-- There's so many more devices targeted at mobile filmmaking now that if you're willing to spend the money you can easily find solutions for anything -- gimbals, mounts, even adapters that allow you to stick Canon EF lenses on them! But seeing that the basic problem is simply how to hold it upright, perpendicular to the top of your monopod/tripod/slider, two crass solutions are this: (1) buy one of those holders that have a grip for the phone at one end and a suction mount for a car window at the other; then add gaffer tape; (2) easier still, and even more absurd, mount a phone to the hot shoe of your camera (there's products for this), and then just do everything as you normally would all day, but simply using the phone instead of the camera.

Paul R Johnson March 13th, 2015 01:58 PM

Re: Filming on smartphones
 
Click aren't exactly popular within the BBC camera fraternity. They consider the programme the visible evidence of why you need proper cameras and crew. Focus, framing, and zoom all lacking - horrendous workflow, extended editing time - apparently it's a nightmare to collect and edit the stuff on the pads, tablets and surfaces, so they have to transfer everything and it takes longer, as most phones don't make this kind of thing easy.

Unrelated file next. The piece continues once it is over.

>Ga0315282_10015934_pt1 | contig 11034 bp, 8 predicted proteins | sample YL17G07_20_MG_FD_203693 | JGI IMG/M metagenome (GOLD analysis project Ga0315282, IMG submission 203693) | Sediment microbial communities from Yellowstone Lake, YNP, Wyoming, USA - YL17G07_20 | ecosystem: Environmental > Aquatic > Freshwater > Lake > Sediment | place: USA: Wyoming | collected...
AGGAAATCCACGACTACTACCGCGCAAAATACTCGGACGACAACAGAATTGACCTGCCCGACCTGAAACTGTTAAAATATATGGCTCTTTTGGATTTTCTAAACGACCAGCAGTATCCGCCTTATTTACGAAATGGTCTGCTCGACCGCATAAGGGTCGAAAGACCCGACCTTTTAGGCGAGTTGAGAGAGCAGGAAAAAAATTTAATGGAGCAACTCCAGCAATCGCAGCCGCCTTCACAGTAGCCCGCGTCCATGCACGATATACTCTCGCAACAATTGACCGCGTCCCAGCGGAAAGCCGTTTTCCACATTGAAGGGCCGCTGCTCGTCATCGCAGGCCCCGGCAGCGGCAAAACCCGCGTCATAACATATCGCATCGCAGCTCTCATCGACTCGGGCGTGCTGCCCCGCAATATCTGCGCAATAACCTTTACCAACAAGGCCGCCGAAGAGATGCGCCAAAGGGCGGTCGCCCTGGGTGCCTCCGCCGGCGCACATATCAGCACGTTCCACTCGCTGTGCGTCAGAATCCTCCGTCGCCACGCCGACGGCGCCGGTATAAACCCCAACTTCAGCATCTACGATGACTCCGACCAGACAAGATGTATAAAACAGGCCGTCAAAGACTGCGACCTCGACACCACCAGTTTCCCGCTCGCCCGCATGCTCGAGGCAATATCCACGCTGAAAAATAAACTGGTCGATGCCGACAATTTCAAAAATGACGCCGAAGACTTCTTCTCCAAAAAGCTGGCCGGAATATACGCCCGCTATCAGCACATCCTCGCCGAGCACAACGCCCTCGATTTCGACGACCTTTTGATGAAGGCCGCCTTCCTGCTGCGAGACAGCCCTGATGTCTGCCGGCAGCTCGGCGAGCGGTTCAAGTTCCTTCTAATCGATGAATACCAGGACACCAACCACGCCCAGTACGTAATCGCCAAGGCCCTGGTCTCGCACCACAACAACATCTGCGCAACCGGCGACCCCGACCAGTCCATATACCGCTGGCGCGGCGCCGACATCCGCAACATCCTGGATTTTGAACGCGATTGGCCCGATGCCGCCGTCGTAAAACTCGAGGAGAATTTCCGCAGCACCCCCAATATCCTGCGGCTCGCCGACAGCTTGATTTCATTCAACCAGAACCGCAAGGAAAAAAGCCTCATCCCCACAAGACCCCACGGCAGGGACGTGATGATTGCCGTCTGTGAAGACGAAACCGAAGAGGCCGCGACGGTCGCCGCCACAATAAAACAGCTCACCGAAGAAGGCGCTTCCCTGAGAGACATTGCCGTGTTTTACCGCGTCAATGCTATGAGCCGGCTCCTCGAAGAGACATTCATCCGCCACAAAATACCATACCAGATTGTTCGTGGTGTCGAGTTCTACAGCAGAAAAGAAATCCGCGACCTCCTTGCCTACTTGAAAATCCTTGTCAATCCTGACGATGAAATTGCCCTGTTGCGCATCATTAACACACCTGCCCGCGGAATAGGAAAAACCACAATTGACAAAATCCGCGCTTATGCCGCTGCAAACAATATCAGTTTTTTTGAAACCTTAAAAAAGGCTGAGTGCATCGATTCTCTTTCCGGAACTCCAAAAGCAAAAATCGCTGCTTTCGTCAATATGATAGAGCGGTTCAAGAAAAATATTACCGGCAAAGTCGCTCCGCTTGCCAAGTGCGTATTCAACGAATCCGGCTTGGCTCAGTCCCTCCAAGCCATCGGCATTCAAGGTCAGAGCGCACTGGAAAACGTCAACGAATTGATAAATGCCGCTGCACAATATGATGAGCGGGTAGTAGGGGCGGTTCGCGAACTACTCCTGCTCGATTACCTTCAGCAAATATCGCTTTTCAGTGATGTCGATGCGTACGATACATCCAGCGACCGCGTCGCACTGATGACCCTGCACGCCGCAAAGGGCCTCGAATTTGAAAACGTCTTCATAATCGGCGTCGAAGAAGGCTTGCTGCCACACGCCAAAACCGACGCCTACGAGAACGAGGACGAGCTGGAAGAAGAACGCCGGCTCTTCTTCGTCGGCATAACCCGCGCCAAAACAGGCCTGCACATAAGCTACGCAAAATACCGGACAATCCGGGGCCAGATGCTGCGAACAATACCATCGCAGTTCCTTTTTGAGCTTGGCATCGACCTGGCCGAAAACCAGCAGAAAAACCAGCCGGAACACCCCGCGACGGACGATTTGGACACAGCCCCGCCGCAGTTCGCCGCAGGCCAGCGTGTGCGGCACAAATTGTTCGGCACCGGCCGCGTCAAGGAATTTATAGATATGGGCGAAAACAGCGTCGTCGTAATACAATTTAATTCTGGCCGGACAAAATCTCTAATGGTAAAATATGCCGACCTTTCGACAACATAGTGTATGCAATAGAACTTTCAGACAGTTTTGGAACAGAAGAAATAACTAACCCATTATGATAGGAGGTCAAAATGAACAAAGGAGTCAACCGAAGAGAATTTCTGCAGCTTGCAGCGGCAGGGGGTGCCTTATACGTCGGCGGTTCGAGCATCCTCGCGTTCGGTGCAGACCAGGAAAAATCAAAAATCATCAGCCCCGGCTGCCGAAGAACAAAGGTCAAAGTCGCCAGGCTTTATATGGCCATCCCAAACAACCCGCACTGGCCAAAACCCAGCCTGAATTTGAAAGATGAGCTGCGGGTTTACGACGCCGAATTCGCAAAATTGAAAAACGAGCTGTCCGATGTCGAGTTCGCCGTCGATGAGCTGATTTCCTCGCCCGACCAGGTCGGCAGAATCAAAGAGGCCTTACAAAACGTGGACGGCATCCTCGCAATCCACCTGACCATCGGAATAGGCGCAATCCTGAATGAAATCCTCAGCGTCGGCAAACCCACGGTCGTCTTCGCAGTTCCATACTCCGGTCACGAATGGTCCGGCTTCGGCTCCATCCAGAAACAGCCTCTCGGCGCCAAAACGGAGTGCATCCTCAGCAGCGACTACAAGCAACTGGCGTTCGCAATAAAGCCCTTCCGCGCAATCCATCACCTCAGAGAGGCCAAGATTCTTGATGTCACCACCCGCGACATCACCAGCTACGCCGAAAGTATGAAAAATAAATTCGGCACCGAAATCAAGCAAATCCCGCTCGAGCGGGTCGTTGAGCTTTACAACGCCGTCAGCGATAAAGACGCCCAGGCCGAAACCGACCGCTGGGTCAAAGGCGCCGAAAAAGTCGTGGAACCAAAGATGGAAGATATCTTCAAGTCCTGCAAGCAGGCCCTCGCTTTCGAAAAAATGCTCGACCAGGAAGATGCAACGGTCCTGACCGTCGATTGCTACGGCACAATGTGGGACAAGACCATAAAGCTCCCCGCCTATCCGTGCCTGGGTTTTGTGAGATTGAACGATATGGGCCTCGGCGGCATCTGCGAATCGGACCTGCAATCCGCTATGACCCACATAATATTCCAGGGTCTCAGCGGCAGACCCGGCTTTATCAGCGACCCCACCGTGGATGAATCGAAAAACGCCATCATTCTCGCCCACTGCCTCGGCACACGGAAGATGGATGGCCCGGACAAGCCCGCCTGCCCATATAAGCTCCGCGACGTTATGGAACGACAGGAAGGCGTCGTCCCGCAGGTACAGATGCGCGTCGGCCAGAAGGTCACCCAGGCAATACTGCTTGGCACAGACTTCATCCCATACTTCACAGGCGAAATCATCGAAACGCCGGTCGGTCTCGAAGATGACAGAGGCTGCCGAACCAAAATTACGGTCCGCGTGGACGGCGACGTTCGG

Mike Watson March 13th, 2015 02:29 PM

Re: Filming on smartphones
 
At NAB last year one of the streaming vendors had an exhibit where instead of renting a switcher and 5 cameras, you'd get a switcher and one lockdown cam and then have everyone with phones install an app where their camera would link to the switcher. You could walk up, install the app, and then the guy at the switcher could choose your camera. Was never less than 20 nerdy broadcast guys squeezed in around this RC car track providing 20 camera coverage.

I understand the gee-whiz factor of shooting a wedding on a phone, but to me, the more real-world approach would be getting 20 camera coverage of the first dance, the cake cutting, the toast, whatever. This, from the 20 people who would have their phone out getting in your shot anyhow.

Robert Benda March 13th, 2015 04:23 PM

Re: Filming on smartphones
 
When there is good light, I've used mine like a GoPro. Nothing critical, just a 'take a chance' kind of camera angle. For example, a B&G first look that I really wanted a certain angle (from behind the bride), but anything bigger would have stuck out, so I did a little GorillaPod style mount to a railing.

Add in Dropbox as an easy way to transfer the file and it was a simple workflow

Nigel Barker May 13th, 2015 03:32 AM

Re: Filming on smartphones
 
This is a year old so I am not sure how I missed it but here is an ad for Bentley shot on iPhone & edited on iPad (inside the Bentley).

This New Ad for Bentley Was Shot on the iPhone 5S & Edited on an iPad Air Right Inside the Car
Behind the scenes of Bentley's iPhone-filmed, iPad Air-edited ad


Mervyn Jack May 13th, 2015 07:49 AM